Everything alive is subservient to the biosphere. We think it ends with self interest, and we believe in free will because it puts us in control. We assign names to our behaviors that contradict our notion of free will. Love is a favorite concept to explain away our appearent disregard for self interest. Why would we sacrifice ourselves for our children? Why, for love, of course.

No. Sorry. We do it because it is in our genes. We are programmed to thrive. All species are programmed to thrive. Sex feels great because it induces us to breed. After the act is over, something is needed to nurture our offspring, and love/compassion/whatever is there to fill that period. After that, our ability to reproduce withers away, and we may as well be food for the young.

There. I think that was in the spirit of Uncivilisation.

Great links and topics again.

Bill said...

Real Money: First of all, Congress can't mandate universal coverage without amending that bothersome document called the Constitution; it violates the Commerce Clause.

Moreover, any tax that seeks to impose policy that goes beyond the limits of the Commerce Clause is also unconstitutional. Simply put, individual mandates are unconstitutional, regardless of whether they’re explicit or buried in tax policy.

See this Washington Post article by former Department of Justice attorneys David Rivkin and Lee Casey:

Second, perhaps the biggest canard in the entire healthcare reform debate (perpetuated by the MSM and blogs like this one) is that the Republicans have offered no ideas of their own.

Here's an excerpt from the moderate blog, Jazz Shaw (

Rep. Paul Ryan introduced H.R. 2520, The Patient’s Choice Act, on May 20 of this year. It was immediately referred to the House Ways and Means Committee, along with two others, where it languishes to this day.

There are quite a few reasons for that, not least of which is the fact that it was developed and introduced by Republicans, but because it also includes some common sense proposals which are essentially anathema to Democrats and liberals in general. You can read the entire bill here yourself. Coming in at less than 300 pages, in the rare instance that a member of Congress actually chooses to read a bill, it will at least take less time than the 1,000+ pages of the various Democratic versions.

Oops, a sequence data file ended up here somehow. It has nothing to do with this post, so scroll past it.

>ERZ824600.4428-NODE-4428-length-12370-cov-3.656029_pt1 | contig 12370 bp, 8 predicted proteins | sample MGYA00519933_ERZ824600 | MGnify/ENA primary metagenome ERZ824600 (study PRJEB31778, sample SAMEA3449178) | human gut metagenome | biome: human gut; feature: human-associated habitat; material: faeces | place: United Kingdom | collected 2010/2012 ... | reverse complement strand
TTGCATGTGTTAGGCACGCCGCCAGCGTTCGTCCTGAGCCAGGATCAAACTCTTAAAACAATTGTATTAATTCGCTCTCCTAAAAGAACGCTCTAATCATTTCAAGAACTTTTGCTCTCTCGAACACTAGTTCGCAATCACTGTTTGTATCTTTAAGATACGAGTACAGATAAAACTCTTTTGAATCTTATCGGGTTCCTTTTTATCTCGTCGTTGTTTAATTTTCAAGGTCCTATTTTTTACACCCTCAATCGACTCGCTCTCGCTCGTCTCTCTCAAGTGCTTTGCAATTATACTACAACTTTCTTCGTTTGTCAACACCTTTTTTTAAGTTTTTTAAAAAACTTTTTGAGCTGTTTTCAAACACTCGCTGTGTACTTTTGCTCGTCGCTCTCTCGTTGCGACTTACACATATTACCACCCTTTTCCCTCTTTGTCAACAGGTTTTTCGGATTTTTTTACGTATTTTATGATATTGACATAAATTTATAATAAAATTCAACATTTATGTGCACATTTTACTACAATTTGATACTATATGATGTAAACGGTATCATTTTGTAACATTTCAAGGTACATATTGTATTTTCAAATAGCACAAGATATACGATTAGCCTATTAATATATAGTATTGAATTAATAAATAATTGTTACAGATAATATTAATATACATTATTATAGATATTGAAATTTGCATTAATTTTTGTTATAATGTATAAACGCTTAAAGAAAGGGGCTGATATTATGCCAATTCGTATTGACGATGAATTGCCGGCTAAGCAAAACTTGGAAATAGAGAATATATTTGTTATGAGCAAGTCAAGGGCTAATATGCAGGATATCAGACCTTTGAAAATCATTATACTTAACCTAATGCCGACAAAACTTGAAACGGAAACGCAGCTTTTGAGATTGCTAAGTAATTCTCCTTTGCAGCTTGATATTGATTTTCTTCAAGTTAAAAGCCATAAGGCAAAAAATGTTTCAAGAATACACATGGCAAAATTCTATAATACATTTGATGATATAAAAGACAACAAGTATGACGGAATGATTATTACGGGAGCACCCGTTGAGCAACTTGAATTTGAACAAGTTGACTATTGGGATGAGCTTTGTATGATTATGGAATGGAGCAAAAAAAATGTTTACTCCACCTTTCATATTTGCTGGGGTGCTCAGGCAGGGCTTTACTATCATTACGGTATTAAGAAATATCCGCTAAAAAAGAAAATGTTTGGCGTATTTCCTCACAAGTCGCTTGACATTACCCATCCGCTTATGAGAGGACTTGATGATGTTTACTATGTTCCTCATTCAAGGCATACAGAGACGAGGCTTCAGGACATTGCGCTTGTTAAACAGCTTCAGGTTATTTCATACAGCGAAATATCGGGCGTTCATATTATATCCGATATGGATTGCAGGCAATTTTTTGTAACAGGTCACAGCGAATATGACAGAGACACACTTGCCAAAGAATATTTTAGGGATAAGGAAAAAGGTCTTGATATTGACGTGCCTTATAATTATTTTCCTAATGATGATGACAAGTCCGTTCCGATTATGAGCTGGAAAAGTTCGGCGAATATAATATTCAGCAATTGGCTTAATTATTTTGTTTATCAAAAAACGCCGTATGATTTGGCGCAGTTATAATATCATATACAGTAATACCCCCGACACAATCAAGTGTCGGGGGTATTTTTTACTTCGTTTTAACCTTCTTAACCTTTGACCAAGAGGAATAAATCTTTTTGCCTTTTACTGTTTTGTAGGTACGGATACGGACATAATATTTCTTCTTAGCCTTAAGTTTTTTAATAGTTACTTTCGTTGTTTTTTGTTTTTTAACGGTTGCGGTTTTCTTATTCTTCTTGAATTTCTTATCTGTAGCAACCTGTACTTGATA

What’s included? First, Title 1 is based entirely on a concept which most Democrats seem to back… focusing on incentives for preventative medicine and healthier lifestyles. Title 2 deals with one of the great problems in health insurance, allowing for state based health care exchanges and federal incentives for multiple states to band together, crossing state lines, to offer more choices. And the state based exchanges would be charged with providing group rates to people across a multitude of circumstances to reduce rates.

Title 4 provides for supplemental health care assistance to low income families, along with both tax credits and advancement vouchers so they can purchase health insurance through these group plans. Limits are also placed on excessive premium charges by private insurance companies.

Why won’t this ever see the light of day? (That is, aside from the fact that the GOP suggested it.) Among other reasons, because Titles 4 and 5 also include fiscally responsible proposals which too many Democrats despise. First, they mandate means testing for the direct government assistance in the form of grants and advancements which would cover every American citizen who can truly not afford health insurance. Why this is such an abomination to my liberal colleagues I will never understand. Also, Title 6 has a provision to encourage the reform and limitation of frivolous lawsuits which, along with other waste and abuse, drives up costs across the board.

K Ackermann said...

Damn! Now you've got me thinking...

A huge number of species exist at a level in the biosphere where food basically flies into their mouths. They don't need to adapt to a wide ranging environment. They breed in prolific numbers, and when it gets too hot or cold, or food stops flying into their mouths, they die. Their sensors... er, senses are developed enough to avoid moving abjects, etc, or they may have one outstanding sense they use to advantage, but not much more. Nearly all behavior is instinctive.

Then, as you move 'up' the taxonomy, the higher species have much greater adaptability to their environment, and the processing power hooked up to keen sensors is greater and greater.

Memory augments the processing power. It allows for much greater efficiency. Knowing where the watering hole is, is much more efficient than searching for a watering hole.

Instinct is like a hard-coded program on a ROM chip, but memory is like, er... a RAM memory chip that can store new programs as learned.

One thing all the species have is some kind of pattern-matching machinery that takes input from all the sensors, and tries to generate symbols from the list of symbols within perception. Something not previously percieved is assigned the default symbol of dangerous until it can be mapped to a series of other symbols that may not represent danger.